- Cook, Steven J., Travis A. Jarrell, Christopher A. Brittin, Yi Wang, Adam E. Bloniarz, Maksim A. Yakovlev, Ken C. Q. Nguyen, et al. “Whole-Animal Connectomes of Both Caenorhabditis Elegans Sexes.” Nature 571, no. 7763 (July 2019): 63–71. https://doi.org/10.1038/s41586-019-1352-7.
- “Neuralink.” Accessed April 17, 2020. https://neuralink.com/.
- Elon Musk, founder of Neuralink, claims that eventually their interfaces will multiply the user’s economic productivity tenfold. See timestamp 46:40 of this video: “(1) Joe Rogan Experience #1470 – Elon Musk – YouTube.” Accessed May 8, 2020. https://www.youtube.com/watch?v=RcYjXbSJBN8.
- For example, in 2004 some rat brain cells in a dish were trained to partially fly a simulated fighter jet. Biever, Celeste. “Brain Cells in a Dish Fly Fighter Plane.” New Scientist. Accessed May 6, 2020. https://www.newscientist.com/article/dn6573-brain-cells-in-a-dish-fly-fighter-plane/.
- “Since our abilities are the product of neuronal development and activity, augmenting brain function with IVB is not beyond the realms of possibility, especially if used at the same time as treating a brain disease or injury to render the person “better than well.”” “Brain in a Vat: 5 Challenges for the In Vitro Brain | Practical Ethics.” Accessed May 6, 2020. http://blog.practicalethics.ox.ac.uk/2015/08/brain-in-a-vat-5-challenges-for-the-in-vitro-brain/.
- “The cryptography underpinning modern internet communications and e-commerce could someday succumb to a quantum attack.” “Denning, Dorothy. “Is Quantum Computing a Cybersecurity Threat?” The Conversation. Accessed April 16, 2020. http://theconversation.com/is-quantum-computing-a-cybersecurity-threat-107411.”
- ”The need for automated, scalable, machine-speed vulnerability detection and patching is large and growing fast as more and more systems—from household appliances to major military platforms—get connected to and become dependent upon the internet. … To help overcome these challenges, DARPA launched the Cyber Grand Challenge, a competition to create automatic defensive systems capable of reasoning about flaws, formulating patches and deploying them on a network in real time.”Fraze, Dustin. “Cyber Grand Challenge (CGC) (Archived).” Defense Advanced Research Projects Agency. Accessed April 30, 2020. https://www.darpa.mil/program/cyber-grand-challenge.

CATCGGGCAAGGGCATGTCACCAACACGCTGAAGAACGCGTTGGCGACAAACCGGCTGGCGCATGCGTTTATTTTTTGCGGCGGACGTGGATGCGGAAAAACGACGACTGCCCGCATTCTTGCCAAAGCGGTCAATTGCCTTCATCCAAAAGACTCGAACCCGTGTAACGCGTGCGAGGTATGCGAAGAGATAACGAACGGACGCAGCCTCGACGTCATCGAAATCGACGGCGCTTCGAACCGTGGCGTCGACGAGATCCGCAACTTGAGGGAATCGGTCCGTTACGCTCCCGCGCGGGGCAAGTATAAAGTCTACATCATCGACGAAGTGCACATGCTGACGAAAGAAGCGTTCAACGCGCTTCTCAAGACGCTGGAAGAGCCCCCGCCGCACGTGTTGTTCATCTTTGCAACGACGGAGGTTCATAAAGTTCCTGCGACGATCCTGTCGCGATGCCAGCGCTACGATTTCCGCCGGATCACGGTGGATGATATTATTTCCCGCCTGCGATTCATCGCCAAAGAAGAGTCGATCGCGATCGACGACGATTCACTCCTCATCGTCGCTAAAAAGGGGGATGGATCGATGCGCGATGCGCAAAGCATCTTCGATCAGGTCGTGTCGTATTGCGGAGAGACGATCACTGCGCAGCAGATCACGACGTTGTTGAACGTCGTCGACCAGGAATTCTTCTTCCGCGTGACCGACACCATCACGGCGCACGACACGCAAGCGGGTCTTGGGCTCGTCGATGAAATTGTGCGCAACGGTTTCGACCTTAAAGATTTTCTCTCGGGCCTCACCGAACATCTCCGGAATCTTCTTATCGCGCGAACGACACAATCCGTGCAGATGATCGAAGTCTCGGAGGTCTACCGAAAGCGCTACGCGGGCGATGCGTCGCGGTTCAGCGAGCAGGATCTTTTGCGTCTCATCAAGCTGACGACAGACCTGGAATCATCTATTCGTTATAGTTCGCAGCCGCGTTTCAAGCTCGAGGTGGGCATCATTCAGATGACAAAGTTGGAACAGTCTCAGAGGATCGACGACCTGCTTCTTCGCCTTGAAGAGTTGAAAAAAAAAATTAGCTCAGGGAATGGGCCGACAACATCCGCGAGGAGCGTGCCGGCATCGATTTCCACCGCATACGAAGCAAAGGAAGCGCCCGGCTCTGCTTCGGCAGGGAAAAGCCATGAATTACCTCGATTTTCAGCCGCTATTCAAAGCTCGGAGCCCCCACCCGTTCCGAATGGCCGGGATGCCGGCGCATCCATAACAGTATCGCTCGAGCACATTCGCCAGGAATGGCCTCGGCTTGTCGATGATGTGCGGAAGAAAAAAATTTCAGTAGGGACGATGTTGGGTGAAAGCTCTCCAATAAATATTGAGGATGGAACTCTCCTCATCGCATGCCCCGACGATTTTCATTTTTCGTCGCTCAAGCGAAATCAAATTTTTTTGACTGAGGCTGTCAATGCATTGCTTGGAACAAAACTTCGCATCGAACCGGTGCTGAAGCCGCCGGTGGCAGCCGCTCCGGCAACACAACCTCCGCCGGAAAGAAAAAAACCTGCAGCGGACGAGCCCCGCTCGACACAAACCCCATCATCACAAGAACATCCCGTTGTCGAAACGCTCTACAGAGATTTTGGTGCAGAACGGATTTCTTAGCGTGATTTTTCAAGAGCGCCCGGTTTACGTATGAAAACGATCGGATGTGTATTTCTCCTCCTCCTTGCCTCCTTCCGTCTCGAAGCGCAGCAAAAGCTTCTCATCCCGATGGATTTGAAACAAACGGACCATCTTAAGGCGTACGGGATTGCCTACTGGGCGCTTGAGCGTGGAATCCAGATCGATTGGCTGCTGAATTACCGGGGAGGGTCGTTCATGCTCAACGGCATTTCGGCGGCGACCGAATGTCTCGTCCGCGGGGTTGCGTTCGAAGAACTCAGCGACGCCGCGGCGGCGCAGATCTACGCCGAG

- “Post-quantum cryptography (sometimes referred to as quantum-proof, quantum-safe or quantum-resistant) refers to cryptographic algorithms (usually public-key algorithms) that are thought to be secure against an attack by a quantum computer.” “Post-Quantum Cryptography.” In Wikipedia, March 29, 2020. https://en.wikipedia.org/w/index.php?title=Post-quantum_cryptography&oldid=948037928.
- Garfinkel, Ben, and Allan Dafoe. “How Does the Offense-Defense Balance Scale?” Journal of Strategic Studies 42, no. 6 (September 19, 2019): 736–63. https://www.tandfonline.com/doi/full/10.1080/01402390.2019.1631810
- For example, 3D printers might make it easier for underground organizations to secretly procure weapons and equipment, and cheap AI-guided drones might make terror attacks and assassinations both more effective and harder to trace.
- See Figure 4 in the UCERF3 report, available here. “USGS Open-File Report 2013–1165: Uniform California Earthquake Rupture Forecast, Version 3 (UCERF3)—The Time-Independent Model.” Accessed April 17, 2020. https://pubs.usgs.gov/of/2013/1165/.